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  QUESTION: Leaded pipe organ pipes gave the most consistent result over a range of frequencies, and were the easiest to work, 21 Jun 2004, South Australia

From what I know, gum Arabic is the sap of an acacia tree that grows in that region. By mixing in powdered chalk, you get whiting. Osama Bin Laden probably either owns land that provides this resource, or has political control of this region.

The answer to which material gives the best sound depends on what you think the sound should be like. The paper I referred to compared the properties of several materials. The end conclusion was that the leaded pipes gave the most consistent result over a range of frequencies, and was the easiest to work. (Pipes are fine tuned by cutting bits away with a knife, and bending various bits - something that needs a soft malleable material)

Buying an organ is not like buying a car. The start of the process is long and protracted negotiations with the builder on what the organ will look like, how many pipes it will have, which stops and so on. As a result, if you wanted to have a lead free organ, you could get one. (The builder would protest, it would cost more and some stops might sound different, but you could have it). These days pipe making is a specialist activity in itself, so lots of organ makers buy these in ready made. (Probably as much for OH&S reasons as for the skill involved)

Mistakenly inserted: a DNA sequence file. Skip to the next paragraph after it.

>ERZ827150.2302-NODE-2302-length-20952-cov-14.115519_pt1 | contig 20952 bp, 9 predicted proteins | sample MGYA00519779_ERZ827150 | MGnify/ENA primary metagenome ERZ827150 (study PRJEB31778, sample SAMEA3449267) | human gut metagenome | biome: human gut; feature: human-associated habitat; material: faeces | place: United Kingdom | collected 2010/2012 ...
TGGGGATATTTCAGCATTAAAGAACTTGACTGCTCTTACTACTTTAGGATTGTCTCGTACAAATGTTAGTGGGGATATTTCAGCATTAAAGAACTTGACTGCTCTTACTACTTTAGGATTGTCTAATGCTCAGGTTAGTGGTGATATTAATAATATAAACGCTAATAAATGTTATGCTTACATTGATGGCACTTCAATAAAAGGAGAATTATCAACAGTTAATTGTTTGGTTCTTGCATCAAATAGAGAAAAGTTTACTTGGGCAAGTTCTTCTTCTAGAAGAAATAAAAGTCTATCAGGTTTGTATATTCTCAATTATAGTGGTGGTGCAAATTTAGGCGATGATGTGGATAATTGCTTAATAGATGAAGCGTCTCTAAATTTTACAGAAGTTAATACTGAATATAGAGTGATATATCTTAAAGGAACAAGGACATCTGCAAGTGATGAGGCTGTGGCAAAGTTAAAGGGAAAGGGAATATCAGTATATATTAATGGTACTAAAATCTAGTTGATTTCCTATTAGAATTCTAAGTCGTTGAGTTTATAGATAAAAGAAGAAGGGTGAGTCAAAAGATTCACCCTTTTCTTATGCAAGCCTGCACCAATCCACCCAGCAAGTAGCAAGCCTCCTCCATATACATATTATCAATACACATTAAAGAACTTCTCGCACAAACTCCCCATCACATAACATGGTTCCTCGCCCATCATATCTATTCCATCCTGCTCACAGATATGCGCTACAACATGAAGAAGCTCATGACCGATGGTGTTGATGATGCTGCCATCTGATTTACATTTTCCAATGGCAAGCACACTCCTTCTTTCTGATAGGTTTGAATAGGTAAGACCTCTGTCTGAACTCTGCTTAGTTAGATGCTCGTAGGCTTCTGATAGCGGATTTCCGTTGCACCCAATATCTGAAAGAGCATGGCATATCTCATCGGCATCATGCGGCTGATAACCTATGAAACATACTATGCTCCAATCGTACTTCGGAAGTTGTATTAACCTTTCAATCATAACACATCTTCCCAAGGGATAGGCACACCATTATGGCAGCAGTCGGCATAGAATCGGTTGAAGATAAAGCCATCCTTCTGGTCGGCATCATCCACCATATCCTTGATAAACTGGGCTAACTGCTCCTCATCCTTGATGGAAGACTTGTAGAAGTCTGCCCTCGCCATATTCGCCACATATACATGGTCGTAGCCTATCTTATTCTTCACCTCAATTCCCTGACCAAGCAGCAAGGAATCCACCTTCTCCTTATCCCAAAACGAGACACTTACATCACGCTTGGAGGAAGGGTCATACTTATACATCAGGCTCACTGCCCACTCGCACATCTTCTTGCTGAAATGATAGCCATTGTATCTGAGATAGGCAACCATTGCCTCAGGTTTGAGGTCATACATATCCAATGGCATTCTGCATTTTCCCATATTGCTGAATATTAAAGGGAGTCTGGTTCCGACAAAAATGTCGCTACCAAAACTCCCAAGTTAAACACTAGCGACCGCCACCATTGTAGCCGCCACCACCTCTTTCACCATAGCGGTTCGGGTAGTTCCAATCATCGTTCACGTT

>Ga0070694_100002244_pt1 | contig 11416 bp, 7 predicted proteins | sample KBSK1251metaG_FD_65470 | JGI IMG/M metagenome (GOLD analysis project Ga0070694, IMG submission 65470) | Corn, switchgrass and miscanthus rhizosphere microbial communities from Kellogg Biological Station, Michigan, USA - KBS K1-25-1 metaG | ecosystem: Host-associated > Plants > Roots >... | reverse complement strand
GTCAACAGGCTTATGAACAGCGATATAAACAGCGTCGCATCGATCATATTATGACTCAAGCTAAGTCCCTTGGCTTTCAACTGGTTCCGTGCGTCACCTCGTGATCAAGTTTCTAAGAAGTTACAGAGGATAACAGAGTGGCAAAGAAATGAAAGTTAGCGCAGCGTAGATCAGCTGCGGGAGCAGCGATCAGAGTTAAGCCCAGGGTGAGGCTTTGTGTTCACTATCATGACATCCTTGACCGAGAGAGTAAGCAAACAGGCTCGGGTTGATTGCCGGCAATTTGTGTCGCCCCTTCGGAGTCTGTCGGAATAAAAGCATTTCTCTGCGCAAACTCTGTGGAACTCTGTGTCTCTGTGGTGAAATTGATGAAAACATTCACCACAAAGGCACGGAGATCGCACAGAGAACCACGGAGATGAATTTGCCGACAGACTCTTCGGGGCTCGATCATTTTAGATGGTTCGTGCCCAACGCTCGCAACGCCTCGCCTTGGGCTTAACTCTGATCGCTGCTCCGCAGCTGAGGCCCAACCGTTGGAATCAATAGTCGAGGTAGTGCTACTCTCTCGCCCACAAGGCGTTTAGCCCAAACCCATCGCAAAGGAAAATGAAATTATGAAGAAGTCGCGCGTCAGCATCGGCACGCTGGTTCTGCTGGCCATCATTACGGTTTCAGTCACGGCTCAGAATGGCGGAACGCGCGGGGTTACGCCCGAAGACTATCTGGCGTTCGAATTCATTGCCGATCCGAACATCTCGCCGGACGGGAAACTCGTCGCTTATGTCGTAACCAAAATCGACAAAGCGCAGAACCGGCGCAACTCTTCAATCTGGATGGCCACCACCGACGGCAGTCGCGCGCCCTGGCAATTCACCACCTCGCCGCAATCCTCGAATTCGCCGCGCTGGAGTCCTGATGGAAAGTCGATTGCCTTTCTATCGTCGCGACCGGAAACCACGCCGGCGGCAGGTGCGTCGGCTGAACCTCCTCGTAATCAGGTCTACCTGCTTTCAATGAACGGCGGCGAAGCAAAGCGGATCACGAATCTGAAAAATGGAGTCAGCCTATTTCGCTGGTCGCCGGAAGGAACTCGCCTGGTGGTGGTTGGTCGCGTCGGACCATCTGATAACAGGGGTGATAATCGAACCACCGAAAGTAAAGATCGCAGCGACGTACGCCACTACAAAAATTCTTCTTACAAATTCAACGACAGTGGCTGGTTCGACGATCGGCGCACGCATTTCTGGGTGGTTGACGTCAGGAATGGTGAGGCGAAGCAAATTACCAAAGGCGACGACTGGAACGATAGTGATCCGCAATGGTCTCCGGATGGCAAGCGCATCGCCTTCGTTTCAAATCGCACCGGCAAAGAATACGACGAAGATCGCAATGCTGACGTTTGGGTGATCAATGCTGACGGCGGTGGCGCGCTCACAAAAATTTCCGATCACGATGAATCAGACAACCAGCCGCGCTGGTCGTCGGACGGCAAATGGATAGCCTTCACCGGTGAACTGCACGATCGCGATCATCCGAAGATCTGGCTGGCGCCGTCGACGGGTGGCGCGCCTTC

ANSWER: 21 Jun 2004

This is fascinating stuff Michael - thanks for letting me know. So do you happen to know of an organ pipe manufacturer who, however many years ago, decided to make anything BUT lead pipes, for the sake of their workers? Or does every organ pipe manufacturer also manufacture lead pipes in order to stay in business? How many organ pipe manufacturers are there in the world anyway - are we talking thousands, hundreds or dozens or less?

Elizabeth O'Brien

ANSWER: 15 Feb 2011, Hazelwood Park, South Australia

Dear Elizabeth and Michael,

Regarding the question above about lead in organ pipes: metal organ pipes are usually made of a tin/lead alloy varying from 10% tin 90% lead to 90% tin 10% lead. 25% tin is a usual alloy. Larger organs have mostly metal pipes plus some wooden pipes for their tone. Copper and zinc is sometimes used for some large expensive pipes for cost reasons. Tin/lead has the great advantage that because of its low melting point it can be cast into sheets on a flat table and is soft enough to be easily worked and easily soldered up with lead tin alloy. Whilst there is a famous organ in Copenhagen with all wooden pipes, it is a rarity. If organs were restricted to wooden-only pipes, they would only be very small instruments. Organs from the oldest from the 14th century, to the present, have mostly lead/tin pipes. To ban lead in organ pipes would destroy totally a 600 year old craft tradition and the music that results and I believe the collapse of western civilisation.

Richard Schaumloffel Harpsichord and fortepiano maker. Email Address

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